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Old 07-09-12, 07:53 AM   #1
Daox
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Default Thermal mass - plaster vs drywall

Just wondering how much you guys know about plaster and drywall as far as thermal mass goes. I did some googling and found the quote below. It seems plaster would be a fair amount superior. As I think about moving forward with my office project, I'm also weighing going ahead with plaster vs drywall. The room currently is almost entirely plaster and I wouldn't mind keeping the thermal mass it provides. This is what keeps my house cool during the day in summer without A/C. However, the additional insulation I add will surely help.

Next up, has anyone done plaster work? Is it a huge pain to do? I was hoping to maybe keep things simpler and go with a cement board and just a thin coat of plaster over it to retain the thermal mass properties, but reduce the amount of work. Ideas are welcome.


Thermal Mass | GreenBuildingAdvisor.com

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Drywall can used as a thermal mass material, but only to a fairly limited degree. It has a density of 50 lbs/ft^3 and an R-value of nearly 1 per inch. This means that it can only hold so much heat/coolth, and you don't get a lot of benefit from multiple layers because the R-value is high (again, relative to context) so it will not tend to conduct heat to the deeper mass layers.

If you still think this is a good idea for your situation, I would recommend using a heavy-weight plaster over drywall. A cementious plaster can have a density of ~100 lbs/ft^3, and an R-value of 0.3 to 0.6 per inch. Both of these statistics make it a much better space-facing thermal mass material than straight drywall.

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Old 07-09-12, 11:33 PM   #2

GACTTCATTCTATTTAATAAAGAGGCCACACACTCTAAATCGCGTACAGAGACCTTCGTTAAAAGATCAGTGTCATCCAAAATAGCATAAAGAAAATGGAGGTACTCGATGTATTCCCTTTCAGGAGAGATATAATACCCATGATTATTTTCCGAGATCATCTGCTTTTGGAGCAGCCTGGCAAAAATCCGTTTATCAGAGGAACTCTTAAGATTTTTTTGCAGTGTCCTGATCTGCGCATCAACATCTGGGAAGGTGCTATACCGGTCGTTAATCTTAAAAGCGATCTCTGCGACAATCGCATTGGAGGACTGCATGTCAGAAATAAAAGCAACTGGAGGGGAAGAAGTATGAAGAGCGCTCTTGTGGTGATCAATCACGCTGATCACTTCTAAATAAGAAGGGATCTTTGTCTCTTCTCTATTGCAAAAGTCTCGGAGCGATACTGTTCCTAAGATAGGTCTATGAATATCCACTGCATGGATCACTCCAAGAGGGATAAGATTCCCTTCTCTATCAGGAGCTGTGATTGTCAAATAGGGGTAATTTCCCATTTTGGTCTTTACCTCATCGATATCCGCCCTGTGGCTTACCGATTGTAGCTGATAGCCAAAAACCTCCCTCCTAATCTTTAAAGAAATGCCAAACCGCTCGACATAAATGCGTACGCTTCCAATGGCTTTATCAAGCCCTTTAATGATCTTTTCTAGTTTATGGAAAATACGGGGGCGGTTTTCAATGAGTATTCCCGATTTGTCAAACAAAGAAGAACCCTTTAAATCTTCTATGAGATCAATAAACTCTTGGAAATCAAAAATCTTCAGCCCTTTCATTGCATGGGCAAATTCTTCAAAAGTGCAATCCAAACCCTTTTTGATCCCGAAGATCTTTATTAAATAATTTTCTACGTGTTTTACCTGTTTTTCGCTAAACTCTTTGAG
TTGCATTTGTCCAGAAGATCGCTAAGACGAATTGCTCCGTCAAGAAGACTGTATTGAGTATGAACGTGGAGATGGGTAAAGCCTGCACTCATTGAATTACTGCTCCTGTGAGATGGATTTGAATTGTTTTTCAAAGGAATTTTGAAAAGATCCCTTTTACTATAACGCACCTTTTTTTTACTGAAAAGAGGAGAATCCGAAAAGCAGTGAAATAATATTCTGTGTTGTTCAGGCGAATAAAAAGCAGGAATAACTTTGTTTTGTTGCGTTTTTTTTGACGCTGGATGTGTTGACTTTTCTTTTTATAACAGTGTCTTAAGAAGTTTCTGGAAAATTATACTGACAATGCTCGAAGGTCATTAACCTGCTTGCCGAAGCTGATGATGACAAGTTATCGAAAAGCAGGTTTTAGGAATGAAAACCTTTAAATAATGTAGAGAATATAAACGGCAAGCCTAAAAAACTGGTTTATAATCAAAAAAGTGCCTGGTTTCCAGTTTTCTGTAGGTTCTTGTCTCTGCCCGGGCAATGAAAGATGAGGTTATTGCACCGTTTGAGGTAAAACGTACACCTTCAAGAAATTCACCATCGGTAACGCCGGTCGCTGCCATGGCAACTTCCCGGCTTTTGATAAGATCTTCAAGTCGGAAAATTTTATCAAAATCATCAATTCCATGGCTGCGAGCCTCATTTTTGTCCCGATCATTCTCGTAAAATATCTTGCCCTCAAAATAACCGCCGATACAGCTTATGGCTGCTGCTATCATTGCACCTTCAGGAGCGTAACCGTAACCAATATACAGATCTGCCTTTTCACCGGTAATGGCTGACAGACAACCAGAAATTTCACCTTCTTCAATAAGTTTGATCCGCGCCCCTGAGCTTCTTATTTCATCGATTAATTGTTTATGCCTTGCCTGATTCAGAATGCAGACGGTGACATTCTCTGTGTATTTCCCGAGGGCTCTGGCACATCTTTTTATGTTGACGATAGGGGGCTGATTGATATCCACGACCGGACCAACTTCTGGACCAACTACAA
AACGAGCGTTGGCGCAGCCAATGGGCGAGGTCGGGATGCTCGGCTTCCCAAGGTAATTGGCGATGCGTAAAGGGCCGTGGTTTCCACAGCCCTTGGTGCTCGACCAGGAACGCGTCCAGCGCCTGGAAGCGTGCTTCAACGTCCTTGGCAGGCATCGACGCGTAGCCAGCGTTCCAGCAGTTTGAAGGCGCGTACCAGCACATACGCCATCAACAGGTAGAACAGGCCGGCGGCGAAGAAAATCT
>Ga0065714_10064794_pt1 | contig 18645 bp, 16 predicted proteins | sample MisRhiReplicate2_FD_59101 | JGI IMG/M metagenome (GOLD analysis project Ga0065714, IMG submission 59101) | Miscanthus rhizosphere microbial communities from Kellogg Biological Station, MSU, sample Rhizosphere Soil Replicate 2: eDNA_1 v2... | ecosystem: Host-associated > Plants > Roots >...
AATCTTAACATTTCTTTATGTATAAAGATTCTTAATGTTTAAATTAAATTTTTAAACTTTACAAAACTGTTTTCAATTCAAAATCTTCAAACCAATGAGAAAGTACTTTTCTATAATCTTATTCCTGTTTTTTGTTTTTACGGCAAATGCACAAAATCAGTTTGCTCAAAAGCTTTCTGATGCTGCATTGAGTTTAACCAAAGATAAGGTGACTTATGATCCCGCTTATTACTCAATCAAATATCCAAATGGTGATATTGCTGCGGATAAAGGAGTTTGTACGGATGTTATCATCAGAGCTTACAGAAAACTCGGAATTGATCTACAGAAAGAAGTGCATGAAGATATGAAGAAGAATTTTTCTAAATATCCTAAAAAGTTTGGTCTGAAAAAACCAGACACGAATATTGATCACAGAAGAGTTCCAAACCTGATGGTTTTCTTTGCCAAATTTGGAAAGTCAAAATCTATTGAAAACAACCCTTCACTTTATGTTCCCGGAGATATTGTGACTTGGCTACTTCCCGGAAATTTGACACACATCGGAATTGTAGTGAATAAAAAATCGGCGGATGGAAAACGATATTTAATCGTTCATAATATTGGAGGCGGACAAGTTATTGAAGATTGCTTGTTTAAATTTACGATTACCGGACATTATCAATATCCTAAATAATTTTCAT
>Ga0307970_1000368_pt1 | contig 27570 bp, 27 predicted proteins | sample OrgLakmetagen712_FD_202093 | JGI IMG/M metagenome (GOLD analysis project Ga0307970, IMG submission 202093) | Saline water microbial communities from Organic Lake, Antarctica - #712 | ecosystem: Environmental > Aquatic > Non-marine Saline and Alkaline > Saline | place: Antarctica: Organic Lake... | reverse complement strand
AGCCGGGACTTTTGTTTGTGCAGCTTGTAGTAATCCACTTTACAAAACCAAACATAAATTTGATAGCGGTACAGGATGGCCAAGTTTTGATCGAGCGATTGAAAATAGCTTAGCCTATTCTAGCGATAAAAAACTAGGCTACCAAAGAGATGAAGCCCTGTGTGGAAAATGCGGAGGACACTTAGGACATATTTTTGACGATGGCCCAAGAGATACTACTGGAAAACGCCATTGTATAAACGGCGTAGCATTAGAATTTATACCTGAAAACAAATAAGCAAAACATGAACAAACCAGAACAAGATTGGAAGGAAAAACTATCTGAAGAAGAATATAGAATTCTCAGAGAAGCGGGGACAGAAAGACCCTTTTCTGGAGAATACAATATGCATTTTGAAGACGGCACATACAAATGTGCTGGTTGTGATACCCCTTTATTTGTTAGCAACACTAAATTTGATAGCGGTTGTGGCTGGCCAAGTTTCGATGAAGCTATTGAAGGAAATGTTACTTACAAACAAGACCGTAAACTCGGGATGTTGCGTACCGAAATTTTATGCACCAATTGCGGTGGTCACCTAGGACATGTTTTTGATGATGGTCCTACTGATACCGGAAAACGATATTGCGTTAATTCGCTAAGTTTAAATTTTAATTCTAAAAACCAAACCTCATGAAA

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I've done plaster and stucco on straw bale houses, I've also done plaster repair and plaster takes skill, the up side is plaster is not perfectly flat! so when you notice a line from a seam in dry wall it's because the rest of it is flat and smooth, plaster is not so a variation blends in quite well!
If you do go with plaster, Durrabond is a nice base coat, it's not easy to sand, you scrape it to get bumps out, the Easy Sand dry mix is the way to go for a finish coat, it's a great dry wall joint compound as well because it drys faster and shrinks less, but once you mix it you are stuck using that or loosing it.

Blue Board looks like dry wall, but is grey/blue and denser, it has a course paper on it that is designed for a plaster like skim coat to give that plaster look and feel.
Cement board should work the same way but I've never used it.

You can also do blood lath, it's the metal lath that you nail to the studs, put a coat of mortar on as a base coat, then a brown coat that in plaster terms might be something like durrabond, then a sandable coat to finish it.
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Old 07-10-12, 06:13 AM   #3
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Does anyone know of just a more dense drywall type material that could be used? I'm not in it specifically for the look, more just for some added thermal mass.
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Old 07-10-12, 06:56 AM   #4
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There is drywall used for acoustic dampening purposes which is very heavy and dense. You can get 3/4" I believe also. Look for "quiet rock".
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Old 07-13-12, 01:46 PM   #5